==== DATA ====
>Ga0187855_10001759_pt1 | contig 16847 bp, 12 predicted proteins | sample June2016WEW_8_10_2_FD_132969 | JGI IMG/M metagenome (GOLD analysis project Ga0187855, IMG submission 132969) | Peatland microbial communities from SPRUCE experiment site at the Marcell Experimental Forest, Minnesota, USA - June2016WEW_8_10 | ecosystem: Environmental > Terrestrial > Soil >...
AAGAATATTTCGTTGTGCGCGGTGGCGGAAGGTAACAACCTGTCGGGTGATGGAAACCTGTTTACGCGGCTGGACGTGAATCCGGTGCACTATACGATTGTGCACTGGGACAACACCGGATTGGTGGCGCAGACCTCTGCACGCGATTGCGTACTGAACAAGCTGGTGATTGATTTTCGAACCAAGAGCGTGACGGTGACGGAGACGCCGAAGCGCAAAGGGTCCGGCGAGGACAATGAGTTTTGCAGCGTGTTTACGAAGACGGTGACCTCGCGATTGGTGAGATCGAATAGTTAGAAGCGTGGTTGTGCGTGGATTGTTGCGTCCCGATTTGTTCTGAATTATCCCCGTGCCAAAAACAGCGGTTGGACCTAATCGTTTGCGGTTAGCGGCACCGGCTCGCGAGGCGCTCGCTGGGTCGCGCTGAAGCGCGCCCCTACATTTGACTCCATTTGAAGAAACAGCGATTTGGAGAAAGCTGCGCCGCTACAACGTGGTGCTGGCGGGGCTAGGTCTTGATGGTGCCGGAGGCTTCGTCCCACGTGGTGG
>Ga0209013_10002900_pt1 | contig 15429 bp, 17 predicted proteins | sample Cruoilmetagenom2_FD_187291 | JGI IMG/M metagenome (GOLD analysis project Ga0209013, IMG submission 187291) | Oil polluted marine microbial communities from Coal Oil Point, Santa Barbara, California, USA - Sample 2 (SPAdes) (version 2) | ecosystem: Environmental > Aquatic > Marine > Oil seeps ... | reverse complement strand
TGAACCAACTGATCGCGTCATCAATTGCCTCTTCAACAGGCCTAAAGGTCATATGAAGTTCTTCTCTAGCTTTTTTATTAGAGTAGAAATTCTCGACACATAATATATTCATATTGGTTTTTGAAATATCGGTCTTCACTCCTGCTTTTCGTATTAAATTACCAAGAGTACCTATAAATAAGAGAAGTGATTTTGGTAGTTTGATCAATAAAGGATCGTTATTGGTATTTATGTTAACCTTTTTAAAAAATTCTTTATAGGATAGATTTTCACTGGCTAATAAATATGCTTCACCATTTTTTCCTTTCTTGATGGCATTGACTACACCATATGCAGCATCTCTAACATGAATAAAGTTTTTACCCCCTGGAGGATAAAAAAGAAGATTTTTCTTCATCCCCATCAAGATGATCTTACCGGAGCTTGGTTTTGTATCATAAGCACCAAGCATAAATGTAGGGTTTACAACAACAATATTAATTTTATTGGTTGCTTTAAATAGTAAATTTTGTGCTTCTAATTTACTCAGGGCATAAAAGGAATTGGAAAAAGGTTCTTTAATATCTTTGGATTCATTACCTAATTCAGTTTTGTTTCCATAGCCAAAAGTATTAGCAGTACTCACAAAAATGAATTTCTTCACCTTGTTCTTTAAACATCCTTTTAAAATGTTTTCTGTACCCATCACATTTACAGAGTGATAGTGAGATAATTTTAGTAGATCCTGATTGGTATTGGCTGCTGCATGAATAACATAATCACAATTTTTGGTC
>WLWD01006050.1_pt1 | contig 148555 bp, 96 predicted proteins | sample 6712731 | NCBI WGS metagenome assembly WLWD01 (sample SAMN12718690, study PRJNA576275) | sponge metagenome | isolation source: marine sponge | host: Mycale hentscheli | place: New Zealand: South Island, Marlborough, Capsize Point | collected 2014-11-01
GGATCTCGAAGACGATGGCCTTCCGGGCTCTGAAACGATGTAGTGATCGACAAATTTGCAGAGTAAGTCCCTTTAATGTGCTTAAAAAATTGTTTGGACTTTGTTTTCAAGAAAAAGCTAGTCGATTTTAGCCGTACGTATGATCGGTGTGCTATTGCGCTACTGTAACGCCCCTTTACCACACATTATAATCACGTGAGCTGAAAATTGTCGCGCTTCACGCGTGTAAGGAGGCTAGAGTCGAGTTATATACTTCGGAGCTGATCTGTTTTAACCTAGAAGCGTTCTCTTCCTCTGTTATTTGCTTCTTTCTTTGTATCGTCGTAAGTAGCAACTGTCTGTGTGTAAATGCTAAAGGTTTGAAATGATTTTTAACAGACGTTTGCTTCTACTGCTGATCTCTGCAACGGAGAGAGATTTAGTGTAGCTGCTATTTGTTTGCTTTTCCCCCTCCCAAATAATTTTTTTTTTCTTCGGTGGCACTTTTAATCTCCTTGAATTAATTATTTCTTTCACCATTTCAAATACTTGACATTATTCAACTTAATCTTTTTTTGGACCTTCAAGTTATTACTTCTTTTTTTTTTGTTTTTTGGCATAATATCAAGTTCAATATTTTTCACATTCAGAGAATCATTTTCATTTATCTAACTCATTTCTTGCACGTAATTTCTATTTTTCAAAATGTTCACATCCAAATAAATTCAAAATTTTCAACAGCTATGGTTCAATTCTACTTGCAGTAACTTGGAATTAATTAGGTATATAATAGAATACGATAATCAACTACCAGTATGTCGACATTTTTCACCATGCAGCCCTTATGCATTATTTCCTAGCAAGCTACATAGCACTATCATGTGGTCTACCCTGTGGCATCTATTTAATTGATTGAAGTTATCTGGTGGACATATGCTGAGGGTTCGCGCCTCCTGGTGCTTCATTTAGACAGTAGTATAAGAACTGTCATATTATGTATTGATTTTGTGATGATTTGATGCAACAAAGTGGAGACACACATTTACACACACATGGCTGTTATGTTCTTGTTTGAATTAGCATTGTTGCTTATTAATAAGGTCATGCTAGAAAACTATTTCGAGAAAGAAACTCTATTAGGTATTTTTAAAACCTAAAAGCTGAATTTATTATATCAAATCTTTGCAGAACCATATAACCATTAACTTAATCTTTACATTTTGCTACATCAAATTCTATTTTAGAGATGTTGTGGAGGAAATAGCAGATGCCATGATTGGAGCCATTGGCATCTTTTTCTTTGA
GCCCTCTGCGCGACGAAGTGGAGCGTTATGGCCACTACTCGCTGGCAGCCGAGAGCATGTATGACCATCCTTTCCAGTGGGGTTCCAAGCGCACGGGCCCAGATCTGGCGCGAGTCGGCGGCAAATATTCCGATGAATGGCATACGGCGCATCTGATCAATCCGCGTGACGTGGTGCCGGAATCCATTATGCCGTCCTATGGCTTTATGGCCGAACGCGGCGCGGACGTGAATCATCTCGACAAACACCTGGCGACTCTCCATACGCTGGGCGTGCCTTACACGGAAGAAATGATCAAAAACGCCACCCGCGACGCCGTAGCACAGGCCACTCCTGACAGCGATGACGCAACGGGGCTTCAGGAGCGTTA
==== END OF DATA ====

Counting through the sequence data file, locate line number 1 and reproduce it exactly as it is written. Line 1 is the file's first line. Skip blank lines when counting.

>Ga0187855_10001759_pt1 | contig 16847 bp, 12 predicted proteins | sample June2016WEW_8_10_2_FD_132969 | JGI IMG/M metagenome (GOLD analysis project Ga0187855, IMG submission 132969) | Peatland microbial communities from SPRUCE experiment site at the Marcell Experimental Forest, Minnesota, USA - June2016WEW_8_10 | ecosystem: Environmental > Terrestrial > Soil >...